Electrically-operated window and mirror adjustment/heater controls are located on the door top, handily situated right where the driver naturally rests his arm. Vents along this area not only keep the window clear, but can also act as hand/arm heaters/coolers, depending on the time of year!
This truck was fitted with the Scania turbocharged and intercooled direct injection diesel DC-13-05, Euro 5, 13-litre in-line six cylinder engine, equipped with Scania XPi and using selective catalytic reduction (SCR) technology. Rated at 400 bhp, the truck’s performance proved more than adequate.
The 12-speed transmission was fitted with Scania’s two-pedal Opticruise automated gearchanging option. Using it couldn’t be simpler. Twist the collar on the stubby stalk on the right-hand side of the steering column to ‘D’ (Drive), off with the parking brake, press the gas pedal and you are off.
We took the truck on a mixed route, but steered clear of the motorway because of dire warnings about congestion following a serious accident. However, a stint on the A5 dual carriageway gave as good an account of how the truck would generally perform on a motorway as was needed.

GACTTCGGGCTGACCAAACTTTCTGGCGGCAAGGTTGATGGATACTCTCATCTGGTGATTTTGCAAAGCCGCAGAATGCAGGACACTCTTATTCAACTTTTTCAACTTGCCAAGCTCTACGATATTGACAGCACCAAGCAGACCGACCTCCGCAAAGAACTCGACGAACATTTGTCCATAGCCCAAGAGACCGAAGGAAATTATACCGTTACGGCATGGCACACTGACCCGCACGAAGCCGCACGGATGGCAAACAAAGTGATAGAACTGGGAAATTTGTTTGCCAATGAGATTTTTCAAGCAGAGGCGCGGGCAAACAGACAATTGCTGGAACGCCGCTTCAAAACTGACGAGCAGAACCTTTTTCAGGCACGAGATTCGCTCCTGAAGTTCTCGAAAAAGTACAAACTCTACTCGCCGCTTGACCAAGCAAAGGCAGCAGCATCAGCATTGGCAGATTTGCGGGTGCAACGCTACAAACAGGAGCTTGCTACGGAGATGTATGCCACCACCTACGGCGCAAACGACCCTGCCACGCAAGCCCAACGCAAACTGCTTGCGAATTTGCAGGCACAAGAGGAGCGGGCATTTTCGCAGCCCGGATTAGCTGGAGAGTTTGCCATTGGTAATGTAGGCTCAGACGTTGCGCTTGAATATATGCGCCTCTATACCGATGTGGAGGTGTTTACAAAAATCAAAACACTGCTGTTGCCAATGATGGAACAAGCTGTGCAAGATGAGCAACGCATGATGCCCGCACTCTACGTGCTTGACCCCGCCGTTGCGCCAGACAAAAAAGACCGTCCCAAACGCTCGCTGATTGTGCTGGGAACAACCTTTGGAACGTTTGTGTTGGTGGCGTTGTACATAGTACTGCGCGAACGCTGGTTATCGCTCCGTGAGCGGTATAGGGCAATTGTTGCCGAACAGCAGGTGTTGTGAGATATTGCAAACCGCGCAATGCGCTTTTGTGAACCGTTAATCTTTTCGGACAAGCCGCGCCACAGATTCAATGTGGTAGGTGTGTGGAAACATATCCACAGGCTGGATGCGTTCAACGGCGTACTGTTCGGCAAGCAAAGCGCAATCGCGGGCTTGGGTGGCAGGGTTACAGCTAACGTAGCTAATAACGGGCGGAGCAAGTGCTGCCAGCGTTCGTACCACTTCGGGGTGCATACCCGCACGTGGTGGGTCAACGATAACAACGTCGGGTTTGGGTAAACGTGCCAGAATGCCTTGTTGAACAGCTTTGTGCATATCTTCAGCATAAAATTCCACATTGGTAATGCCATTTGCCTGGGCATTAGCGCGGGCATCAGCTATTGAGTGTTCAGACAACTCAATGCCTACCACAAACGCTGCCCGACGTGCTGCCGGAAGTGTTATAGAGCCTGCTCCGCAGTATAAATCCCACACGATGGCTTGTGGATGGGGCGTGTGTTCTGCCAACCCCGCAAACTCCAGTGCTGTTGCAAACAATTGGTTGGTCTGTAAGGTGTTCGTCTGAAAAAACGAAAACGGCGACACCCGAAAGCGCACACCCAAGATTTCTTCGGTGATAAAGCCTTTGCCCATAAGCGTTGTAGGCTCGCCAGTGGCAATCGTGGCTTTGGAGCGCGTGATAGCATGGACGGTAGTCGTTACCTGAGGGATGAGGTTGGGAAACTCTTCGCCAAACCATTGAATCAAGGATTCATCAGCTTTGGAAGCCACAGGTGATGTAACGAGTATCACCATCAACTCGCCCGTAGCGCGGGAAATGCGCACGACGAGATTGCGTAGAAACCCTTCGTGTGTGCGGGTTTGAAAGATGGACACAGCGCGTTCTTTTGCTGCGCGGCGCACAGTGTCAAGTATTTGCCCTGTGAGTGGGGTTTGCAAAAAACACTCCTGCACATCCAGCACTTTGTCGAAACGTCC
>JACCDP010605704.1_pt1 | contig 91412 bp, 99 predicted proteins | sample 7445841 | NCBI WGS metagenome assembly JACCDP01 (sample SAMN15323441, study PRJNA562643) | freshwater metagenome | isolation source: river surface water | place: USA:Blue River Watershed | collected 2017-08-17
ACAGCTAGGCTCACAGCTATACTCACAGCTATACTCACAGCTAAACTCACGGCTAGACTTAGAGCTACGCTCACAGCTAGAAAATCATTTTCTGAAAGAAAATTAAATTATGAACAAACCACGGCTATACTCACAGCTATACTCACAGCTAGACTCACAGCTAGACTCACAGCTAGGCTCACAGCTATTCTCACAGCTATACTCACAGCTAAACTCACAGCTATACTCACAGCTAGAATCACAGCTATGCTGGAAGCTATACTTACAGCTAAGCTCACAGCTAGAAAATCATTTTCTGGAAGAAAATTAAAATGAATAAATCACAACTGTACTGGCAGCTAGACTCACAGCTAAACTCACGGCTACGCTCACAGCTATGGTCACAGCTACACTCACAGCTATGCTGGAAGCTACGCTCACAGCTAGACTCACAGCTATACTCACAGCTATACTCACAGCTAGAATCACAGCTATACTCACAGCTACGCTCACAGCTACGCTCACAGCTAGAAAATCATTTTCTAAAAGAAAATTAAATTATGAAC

Using cruise control as much as possible, and leaving the truck in automated gearchanges – except for one instance where the driver took over after selecting manual – we aimed to see just how good the Opticruise transmission is, while minimizing fuel usage, squeezing best performance and maximizing driver comfort during the trip.
We stuck to the speed limits (just as well as we encountered two speed traps courtesy of the so-called ‘Safety Partnership’ camera vans), setting the cruise control to 50 mph (just over 80 kmh) for the dual carriageway sections, and 40 mph (around 65 kmh) for the A-roads.